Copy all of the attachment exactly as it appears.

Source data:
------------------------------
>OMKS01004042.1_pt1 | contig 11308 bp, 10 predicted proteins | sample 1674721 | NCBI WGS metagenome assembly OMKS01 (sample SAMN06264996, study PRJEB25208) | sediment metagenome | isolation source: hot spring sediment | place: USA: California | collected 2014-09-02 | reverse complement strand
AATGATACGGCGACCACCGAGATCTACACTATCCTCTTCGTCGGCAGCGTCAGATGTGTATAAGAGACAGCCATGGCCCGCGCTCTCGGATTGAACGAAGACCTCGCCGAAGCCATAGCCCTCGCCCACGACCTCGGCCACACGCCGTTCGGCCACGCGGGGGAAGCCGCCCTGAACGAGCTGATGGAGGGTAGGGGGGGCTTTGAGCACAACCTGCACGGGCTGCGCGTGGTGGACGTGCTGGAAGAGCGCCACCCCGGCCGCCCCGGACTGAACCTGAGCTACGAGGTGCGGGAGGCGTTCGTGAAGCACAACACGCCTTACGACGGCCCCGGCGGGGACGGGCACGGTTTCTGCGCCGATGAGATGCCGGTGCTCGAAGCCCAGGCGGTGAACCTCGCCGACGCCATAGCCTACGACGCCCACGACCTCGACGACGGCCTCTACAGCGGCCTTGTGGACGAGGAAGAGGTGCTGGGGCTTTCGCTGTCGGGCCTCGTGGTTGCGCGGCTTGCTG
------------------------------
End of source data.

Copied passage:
>OMKS01004042.1_pt1 | contig 11308 bp, 10 predicted proteins | sample 1674721 | NCBI WGS metagenome assembly OMKS01 (sample SAMN06264996, study PRJEB25208) | sediment metagenome | isolation source: hot spring sediment | place: USA: California | collected 2014-09-02 | reverse complement strand
AATGATACGGCGACCACCGAGATCTACACTATCCTCTTCGTCGGCAGCGTCAGATGTGTATAAGAGACAGCCATGGCCCGCGCTCTCGGATTGAACGAAGACCTCGCCGAAGCCATAGCCCTCGCCCACGACCTCGGCCACACGCCGTTCGGCCACGCGGGGGAAGCCGCCCTGAACGAGCTGATGGAGGGTAGGGGGGGCTTTGAGCACAACCTGCACGGGCTGCGCGTGGTGGACGTGCTGGAAGAGCGCCACCCCGGCCGCCCCGGACTGAACCTGAGCTACGAGGTGCGGGAGGCGTTCGTGAAGCACAACACGCCTTACGACGGCCCCGGCGGGGACGGGCACGGTTTCTGCGCCGATGAGATGCCGGTGCTCGAAGCCCAGGCGGTGAACCTCGCCGACGCCATAGCCTACGACGCCCACGACCTCGACGACGGCCTCTACAGCGGCCTTGTGGACGAGGAAGAGGTGCTGGGGCTTTCGCTGTCGGGCCTCGTGGTTGCGCGGCTTGCTG